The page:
In 1982, a work of fiction by L Ron Hubbard called “Battlefield Earth” was published. It was a long rambling story in which a hero inspires humanity to rise up and expel an alien occupation.
Recently a new edition was released by “Galaxy Press,” a publishing house that is wholly owned by the Church of Scientology. They also produced a long ‘dramatised’ audio book, based on the story, featuring a small cast of voice actors.
The promotional campaign has now made its way to the Scientology Org in Plymouth, in the UK. Both the book and its audio version are on display to staff there.
Strangely, these products are presented so that the covers can only be seen by the people inside. They have their backs turned to the window display and the buying public. (images below).
Subsequently, I went to all of the bookshops in the nearby shopping centre. Not a single copy of “Battlefield Earth” was on sale in any of them, and assistants had never heard of it. In fact, no Plymouth bookshop stocks it.
Scientology and the Bible | 1967 | View Online | Download as .pdf (click on ‘Download through your browser”)
When L Ron Hubbard created Dianetics, it was presented as a rigorously scientific subject whose results were as reliable as mechanical engineering.
For a time, Scientology was presented in the same way – then Hubbard came under official pressure for the pseudo-medical practices mandated by his creation, and his incredible claims to cure disease.
In 1954 Hubbard decided to sidestep these difficulties (and avoid tax) by incorporating the Church of Scientology in California. Religious practice is protected in the US by the first amendment, which provides considerable protection for religious organisations (the legislature can “make no law respecting an establishment of religion, or prohibiting the free exercise thereof”). Also, religious organisations can apply for tax exemption.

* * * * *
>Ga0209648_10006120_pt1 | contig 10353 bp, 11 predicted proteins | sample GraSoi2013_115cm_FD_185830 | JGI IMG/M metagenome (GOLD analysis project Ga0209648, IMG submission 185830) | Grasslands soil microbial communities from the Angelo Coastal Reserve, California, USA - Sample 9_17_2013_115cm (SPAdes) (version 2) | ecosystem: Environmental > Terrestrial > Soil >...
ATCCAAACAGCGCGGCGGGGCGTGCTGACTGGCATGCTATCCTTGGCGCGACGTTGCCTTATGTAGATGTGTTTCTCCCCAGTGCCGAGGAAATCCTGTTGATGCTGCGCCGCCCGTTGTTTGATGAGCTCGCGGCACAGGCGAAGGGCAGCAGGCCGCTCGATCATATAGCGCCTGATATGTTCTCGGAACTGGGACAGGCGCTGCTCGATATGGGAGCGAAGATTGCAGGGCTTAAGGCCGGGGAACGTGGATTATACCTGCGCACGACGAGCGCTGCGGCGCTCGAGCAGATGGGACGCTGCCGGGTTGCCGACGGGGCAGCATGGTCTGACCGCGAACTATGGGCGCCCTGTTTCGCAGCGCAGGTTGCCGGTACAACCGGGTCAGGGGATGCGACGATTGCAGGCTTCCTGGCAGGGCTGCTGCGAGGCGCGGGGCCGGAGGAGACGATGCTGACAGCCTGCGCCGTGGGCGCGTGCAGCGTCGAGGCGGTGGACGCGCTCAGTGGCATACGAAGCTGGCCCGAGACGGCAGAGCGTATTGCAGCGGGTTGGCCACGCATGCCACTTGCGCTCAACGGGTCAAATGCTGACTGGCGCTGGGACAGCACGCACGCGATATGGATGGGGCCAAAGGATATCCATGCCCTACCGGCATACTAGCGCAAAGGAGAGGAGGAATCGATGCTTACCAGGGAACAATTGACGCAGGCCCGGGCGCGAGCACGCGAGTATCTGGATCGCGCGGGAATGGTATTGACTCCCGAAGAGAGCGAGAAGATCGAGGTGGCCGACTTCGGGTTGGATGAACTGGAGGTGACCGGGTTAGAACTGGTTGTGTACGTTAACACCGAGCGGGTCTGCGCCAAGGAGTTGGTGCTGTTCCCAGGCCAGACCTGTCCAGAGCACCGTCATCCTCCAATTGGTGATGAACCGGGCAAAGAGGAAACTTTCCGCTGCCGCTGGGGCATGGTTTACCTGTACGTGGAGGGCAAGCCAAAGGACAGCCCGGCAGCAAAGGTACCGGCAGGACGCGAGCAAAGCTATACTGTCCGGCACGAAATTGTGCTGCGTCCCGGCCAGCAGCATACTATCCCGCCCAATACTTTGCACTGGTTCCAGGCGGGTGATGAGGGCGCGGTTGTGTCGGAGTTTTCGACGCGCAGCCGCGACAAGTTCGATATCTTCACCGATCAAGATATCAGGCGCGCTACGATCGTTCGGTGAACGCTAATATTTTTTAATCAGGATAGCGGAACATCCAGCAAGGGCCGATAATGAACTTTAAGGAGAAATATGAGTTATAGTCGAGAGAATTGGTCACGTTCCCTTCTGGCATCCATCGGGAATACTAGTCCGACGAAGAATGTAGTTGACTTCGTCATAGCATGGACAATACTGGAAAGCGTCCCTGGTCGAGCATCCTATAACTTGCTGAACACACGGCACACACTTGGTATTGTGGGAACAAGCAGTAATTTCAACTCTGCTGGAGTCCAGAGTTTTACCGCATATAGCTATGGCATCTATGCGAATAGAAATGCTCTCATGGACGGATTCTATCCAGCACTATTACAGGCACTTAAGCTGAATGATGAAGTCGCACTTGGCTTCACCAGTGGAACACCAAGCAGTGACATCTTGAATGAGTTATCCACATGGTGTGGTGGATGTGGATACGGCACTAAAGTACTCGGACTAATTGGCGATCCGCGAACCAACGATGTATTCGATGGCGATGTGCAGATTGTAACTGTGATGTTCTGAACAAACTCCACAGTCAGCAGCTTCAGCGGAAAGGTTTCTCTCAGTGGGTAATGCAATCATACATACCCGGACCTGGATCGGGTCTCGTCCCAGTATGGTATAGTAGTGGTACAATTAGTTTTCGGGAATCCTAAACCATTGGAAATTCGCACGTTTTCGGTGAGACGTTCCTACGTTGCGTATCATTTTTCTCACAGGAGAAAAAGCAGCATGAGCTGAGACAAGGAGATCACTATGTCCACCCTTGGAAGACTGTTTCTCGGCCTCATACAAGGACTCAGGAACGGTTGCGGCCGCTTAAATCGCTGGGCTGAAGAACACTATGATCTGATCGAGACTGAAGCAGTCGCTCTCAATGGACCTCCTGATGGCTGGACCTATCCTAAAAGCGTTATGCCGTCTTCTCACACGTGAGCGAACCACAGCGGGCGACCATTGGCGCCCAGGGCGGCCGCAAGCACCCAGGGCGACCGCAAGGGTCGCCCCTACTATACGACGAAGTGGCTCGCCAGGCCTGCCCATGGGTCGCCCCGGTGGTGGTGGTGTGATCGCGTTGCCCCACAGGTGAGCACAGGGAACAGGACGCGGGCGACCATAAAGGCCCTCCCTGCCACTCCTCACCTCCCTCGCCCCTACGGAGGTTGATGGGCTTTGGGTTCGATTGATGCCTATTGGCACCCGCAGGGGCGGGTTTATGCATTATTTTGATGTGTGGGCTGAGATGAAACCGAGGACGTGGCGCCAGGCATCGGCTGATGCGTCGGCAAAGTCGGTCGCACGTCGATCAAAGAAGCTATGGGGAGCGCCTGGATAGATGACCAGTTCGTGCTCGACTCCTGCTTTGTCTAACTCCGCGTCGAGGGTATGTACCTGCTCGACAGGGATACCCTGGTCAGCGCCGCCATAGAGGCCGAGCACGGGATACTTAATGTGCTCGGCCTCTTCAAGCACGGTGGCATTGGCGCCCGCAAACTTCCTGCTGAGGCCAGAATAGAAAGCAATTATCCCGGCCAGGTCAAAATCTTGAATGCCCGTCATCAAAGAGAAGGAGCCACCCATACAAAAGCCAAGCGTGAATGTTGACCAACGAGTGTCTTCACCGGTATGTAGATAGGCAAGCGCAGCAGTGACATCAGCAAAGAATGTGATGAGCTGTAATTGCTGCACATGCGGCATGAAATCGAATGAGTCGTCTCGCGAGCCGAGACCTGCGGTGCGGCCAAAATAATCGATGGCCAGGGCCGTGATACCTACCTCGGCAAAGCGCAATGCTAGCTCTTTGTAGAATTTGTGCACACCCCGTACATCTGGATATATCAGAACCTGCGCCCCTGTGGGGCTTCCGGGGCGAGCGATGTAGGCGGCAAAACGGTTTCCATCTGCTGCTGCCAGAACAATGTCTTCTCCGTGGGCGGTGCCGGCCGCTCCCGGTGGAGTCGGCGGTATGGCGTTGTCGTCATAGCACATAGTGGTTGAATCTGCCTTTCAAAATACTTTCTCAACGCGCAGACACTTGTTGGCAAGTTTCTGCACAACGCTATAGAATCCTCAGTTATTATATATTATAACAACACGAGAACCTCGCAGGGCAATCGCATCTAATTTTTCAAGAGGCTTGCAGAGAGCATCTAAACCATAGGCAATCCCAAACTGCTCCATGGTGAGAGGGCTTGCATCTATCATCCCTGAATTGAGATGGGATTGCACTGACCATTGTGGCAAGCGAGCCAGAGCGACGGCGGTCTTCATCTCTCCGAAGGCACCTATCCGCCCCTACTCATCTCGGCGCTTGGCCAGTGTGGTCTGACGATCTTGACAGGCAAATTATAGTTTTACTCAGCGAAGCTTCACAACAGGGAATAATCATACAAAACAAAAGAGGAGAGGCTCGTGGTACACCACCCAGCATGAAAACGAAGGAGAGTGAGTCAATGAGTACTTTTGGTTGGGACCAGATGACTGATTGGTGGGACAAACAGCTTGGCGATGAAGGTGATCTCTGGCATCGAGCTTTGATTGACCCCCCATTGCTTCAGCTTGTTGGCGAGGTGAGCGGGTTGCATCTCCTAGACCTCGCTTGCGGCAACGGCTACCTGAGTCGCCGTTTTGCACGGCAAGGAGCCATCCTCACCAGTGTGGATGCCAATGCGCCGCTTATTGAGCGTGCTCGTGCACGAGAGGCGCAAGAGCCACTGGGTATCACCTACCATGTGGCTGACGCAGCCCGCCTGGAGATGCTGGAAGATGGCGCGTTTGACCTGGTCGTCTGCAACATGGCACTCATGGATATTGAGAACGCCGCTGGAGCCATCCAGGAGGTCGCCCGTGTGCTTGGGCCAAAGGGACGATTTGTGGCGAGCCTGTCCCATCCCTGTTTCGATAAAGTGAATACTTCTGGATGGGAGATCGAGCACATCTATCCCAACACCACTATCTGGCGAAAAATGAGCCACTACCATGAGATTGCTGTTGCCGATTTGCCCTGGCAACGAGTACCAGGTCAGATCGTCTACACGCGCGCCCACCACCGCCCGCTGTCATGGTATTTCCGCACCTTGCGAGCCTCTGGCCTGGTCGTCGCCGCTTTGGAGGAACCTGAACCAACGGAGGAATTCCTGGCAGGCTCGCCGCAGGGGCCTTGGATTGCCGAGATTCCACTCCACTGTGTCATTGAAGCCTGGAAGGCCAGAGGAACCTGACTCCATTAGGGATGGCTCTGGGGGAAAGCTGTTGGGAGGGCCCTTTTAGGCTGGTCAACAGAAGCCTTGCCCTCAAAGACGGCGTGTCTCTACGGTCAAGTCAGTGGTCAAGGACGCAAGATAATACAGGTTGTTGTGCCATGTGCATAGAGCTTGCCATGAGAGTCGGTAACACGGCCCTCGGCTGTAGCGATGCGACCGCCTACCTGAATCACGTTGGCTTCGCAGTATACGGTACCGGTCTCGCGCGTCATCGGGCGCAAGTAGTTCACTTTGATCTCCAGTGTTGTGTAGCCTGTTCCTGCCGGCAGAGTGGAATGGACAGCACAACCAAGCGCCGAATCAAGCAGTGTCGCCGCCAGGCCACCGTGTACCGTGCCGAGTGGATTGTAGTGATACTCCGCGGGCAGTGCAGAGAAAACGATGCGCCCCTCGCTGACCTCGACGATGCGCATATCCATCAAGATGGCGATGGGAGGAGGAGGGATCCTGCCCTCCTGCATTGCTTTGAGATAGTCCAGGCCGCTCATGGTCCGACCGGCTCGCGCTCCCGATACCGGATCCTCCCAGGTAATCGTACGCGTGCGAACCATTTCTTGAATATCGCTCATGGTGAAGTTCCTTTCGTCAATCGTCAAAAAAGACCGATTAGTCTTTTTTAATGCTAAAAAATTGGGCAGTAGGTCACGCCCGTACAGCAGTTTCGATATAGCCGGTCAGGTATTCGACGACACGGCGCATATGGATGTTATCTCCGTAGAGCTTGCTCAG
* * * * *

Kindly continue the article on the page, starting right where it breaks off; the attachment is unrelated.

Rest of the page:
Scientology’s exploitation of this provision has proved controversial. The problem is that there is no legal way of defining what is, or is not, a religion and US politicians and judges tend to steer clear of the question for fear of offending powerful religious lobbies.
While established religions may not approve of Scientology, they are also liable to see any attempt to deny it religious status as ‘the thin end of the wedge’, and support Scientology for fear of losing their own privileges at a future date.
In 1967 (the year in which this booklet was published) the US tax authorities withdrew tax exemption from the Church of Scientology and it took until years for them to recover that status. This text was likely a propaganda exercise designed to present Scientology as a bona fide religion by trying to associate it with the most widespread religious tradition practised in the US – Christianity. It prints extracts from Hubbard’s writings alongside extracts from the Bible, and attempts to argue that they are equivalent.
What Are People For? An Introduction to Scientology | L Ron Hubbard |Printed and Published by the Hubbard College of Scientology| Saint Hill Manor, East Grinstead, Sussex | 1966
Download as .pdf (click on the “Download Through Your Browser” Button)
L Ron Hubbard founded Scientology circa 1952. It proved to be so profitable that, in 1959, he was able to buy an English country estate called Saint Hill Manor.
In 1966 (when this pamphlet was published in England) ‘Students’ of Scientology were flocking there from all over the world. Hubbard had what he craved – money, power and security.
This was not to last – only a year later, the US tax authority stripped Scientology of its tax-exempt status. This, and other legal difficulties, forced Hubbard to hide out at sea, and marked the beginning of his physical and mental decline.
This pamphlet seems to have been offered as a recruitment tool. Even today, potential recruits are encouraged to buy Hubbard’s book “Dianetics”. “What are People For?” seems to have been employed as a cheaper alternative, rather than allow prospects to leave with nothing. Continue reading